You can’t talk about employment in Singapore without mentioning the Central Provident Fund (CPF). CPF is a mandatory social security savings scheme that is funded by employers and employees to meet Singapore’s healthcare, housing, and retirement needs. CPF savings can be used for many things, such as for paying your medical bills and purchasing your Housing & Development Board (HDB) flat. Working Singaporeans and their employers will make monthly contributions to the employee’s CPF accounts:

  1. Ordinary Account – Savings can be used to purchase a home, investment, education, and to pay for CPF insurance.
  2. Special Account – Savings can be used for old age and retirement-related investments.
  3. Medisave Account – Savings can be used for hospitalisation expenses and approved medical insurance.
  4. Retirement Account – This account will be automatically created upon your 55th birthday.

Employer’s CPF contributions

As an employer, you are required to make monthly CPF contributions following the monthly rates stated in the CPF Act. If your employee earns more than $50 per month, you are required to contribute to their CPF, and if your employee earns more than $500 per month, you can recover the employee’s share by deducting the CPF amount from their wages.

Who do you need to contribute CPF to?

Employers must contribute to their employees who are Singapore Citizens (SC) or Singapore permanent residents (PR) working in Singapore. This includes part-time employees, National Servicemen, casual employees, company directors, and more. For SCs or PRs who are working overseas, CPF contributions are not mandatory.

When do you need to pay for CPF?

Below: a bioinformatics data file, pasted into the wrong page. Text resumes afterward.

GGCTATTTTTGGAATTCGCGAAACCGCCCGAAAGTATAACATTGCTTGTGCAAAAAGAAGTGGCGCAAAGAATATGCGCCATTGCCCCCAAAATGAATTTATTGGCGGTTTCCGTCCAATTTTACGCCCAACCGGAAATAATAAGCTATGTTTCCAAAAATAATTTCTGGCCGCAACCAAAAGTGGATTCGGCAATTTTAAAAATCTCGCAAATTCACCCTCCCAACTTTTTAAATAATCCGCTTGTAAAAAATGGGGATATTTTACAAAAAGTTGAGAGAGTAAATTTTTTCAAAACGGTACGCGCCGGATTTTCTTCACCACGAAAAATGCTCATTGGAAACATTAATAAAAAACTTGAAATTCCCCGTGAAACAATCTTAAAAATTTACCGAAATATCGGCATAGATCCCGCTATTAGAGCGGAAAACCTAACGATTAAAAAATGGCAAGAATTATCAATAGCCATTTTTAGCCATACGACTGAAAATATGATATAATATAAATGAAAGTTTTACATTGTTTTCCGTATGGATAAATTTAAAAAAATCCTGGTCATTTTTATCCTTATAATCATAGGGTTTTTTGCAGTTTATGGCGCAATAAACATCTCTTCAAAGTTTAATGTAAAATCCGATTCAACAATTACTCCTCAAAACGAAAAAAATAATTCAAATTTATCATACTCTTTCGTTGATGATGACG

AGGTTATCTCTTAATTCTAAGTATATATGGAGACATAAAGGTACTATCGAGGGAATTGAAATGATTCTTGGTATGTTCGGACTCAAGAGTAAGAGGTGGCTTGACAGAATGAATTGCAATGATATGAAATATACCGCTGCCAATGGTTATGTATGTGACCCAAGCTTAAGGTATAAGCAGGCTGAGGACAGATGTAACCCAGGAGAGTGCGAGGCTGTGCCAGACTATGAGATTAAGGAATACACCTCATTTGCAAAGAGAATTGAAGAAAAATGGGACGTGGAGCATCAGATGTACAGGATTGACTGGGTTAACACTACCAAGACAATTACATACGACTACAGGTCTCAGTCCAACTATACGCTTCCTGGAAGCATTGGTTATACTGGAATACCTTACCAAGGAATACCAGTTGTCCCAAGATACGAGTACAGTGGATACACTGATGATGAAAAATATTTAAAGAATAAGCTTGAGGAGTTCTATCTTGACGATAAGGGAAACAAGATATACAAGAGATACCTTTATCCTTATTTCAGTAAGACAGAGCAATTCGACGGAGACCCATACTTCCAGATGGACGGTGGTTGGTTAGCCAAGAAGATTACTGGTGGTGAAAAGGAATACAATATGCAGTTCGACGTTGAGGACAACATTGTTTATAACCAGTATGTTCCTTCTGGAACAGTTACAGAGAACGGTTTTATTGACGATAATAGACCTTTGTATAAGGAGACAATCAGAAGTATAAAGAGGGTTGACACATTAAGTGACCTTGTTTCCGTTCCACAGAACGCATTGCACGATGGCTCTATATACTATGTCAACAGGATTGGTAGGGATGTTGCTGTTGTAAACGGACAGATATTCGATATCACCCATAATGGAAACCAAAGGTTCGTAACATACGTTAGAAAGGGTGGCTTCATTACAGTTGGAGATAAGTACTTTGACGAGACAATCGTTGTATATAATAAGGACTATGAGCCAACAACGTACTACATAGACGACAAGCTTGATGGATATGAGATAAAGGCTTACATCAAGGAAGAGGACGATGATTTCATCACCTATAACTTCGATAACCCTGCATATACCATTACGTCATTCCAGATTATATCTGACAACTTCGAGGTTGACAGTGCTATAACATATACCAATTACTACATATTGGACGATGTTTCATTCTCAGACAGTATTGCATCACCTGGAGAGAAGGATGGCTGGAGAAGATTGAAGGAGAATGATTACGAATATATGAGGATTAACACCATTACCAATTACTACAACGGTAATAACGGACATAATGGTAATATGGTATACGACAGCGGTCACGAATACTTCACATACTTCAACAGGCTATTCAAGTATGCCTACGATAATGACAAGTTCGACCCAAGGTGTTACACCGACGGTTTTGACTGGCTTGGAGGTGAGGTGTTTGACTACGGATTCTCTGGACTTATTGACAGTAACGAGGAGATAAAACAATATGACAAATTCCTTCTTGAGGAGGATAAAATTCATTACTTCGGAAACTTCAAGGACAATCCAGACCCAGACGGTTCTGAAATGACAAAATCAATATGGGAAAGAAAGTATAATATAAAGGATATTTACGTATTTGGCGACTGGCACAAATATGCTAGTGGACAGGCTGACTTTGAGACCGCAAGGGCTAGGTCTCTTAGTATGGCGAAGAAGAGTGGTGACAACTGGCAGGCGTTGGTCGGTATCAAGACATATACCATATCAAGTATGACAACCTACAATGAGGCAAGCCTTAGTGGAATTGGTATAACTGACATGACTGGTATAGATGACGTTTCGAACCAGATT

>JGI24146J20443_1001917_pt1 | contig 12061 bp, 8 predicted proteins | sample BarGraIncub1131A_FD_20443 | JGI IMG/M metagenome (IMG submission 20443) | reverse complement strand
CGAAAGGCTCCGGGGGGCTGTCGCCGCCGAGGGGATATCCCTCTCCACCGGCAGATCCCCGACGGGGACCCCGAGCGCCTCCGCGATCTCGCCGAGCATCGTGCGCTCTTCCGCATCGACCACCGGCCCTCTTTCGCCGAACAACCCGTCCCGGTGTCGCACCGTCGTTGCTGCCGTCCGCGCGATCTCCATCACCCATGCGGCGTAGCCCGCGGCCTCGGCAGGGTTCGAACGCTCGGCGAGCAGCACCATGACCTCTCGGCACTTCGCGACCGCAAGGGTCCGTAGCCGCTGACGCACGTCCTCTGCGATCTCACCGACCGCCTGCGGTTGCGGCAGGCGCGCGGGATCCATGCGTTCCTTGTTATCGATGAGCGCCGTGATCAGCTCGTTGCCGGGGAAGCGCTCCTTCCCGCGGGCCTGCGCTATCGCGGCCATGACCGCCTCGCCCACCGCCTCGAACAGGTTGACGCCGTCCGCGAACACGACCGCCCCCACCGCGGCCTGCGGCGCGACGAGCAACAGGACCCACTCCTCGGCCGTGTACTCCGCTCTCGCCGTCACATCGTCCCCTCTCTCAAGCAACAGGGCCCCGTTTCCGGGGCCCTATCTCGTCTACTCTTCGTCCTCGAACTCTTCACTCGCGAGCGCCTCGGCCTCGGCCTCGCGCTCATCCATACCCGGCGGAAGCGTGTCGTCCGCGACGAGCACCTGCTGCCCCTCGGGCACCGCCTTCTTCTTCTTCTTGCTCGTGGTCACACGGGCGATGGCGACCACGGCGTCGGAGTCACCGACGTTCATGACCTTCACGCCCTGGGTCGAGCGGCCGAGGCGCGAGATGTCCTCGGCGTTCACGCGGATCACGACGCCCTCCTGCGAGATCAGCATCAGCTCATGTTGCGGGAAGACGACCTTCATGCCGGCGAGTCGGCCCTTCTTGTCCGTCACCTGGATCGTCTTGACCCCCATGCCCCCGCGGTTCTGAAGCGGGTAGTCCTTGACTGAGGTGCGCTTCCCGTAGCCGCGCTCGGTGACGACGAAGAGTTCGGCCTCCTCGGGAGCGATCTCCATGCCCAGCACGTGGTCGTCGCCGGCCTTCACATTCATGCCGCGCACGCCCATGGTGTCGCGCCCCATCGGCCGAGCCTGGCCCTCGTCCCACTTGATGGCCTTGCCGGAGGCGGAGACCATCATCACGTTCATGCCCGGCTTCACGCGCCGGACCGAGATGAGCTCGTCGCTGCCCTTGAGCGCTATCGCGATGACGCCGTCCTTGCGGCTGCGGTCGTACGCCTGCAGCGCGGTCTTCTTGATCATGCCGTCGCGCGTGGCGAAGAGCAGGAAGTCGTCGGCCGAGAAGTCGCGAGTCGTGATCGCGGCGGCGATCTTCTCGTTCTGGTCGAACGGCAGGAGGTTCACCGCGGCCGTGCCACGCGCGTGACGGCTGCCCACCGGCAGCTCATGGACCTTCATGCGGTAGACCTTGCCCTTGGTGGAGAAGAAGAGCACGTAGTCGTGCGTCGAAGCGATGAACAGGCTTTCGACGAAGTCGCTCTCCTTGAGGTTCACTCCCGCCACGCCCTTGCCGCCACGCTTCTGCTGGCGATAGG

CPF contributions are due at the end of the month. As an employer, you must ensure that CPF contributions are paid on time and communicate payment dates with your employees. If you fail to pay your employees’ CPF on time, you must inform your employees beforehand on why the payment is late and when they can expect it, and prioritise CPF contributions among your company’s outstanding payments.

This is because failure to pay CPF contributions by the 14th of the following month may lead to:

  • Late payment interest charged at 1.5% per month, beginning from the first day of the following month after the contributions are due. The minimum interest payable is $5 per month.
  • A fine of up to %5,000 and no less than $1,000 per offence, up to 6 months jail, or both.
  • For repeat offenders, a fine of up to $10,000 and no less than $2,000 per offence, up to 12 months jail, or both.
  • If you deduct your employee’s share of CPF contributions but didn’t pay the contributions to the CPF board, a fine of up to $10,000, up to 7 years jail, or both.

Do you have to pay CPF contributions for foreign workers?

Foreigners only need to contribute to their CPF after having assumed PR status. The CPF rates during the first two years as a PR are reduced. Therefore, if you employ foreign workers, you do not need to pay CPF contributions for them. However, you are required to pay them the Skills Development Levy (SDL).

What types of payments attract CPF contributions?

Other than the regular monthly salary, there are other types of payments that attract CPF contributions. This applies to workmen and employees with a basic monthly salary not exceeding $4,500 and $2,600 respectively.

  1. Basic wages
  2. Overtime pay
  3. Cash incentives
  4. Allowances
  5. Bonuses
  6. Commission

Who is exempted from receiving CPF contributions?

While employees should receive CPF contributions from their employers, this does not apply to all employees. These are the people who are exempted from receiving CPF contributions:

  • Students who fulfil exemption criteria.
  • Foreigners (Foreign workers who are not SCs or PRs).
  • Domestic workers with employment not exceeding 14 hours a week such as maids, gardeners, and cooks.
  • Employees under the United Nations (UN) Organisation, or any agency or institution of the UN Organisation stationed in Singapore.
  • Seamen who are SCs and are employed.

CPF contributions are imperative to meet Singapore’s healthcare, retirement, and housing needs. Therefore, as an employer, you must understand your responsibilities to provide CPF contributions for your employees. For more information about CPF contributions as an employer, get in touch with us now for our team at Transform Borders also offers assistance with payroll.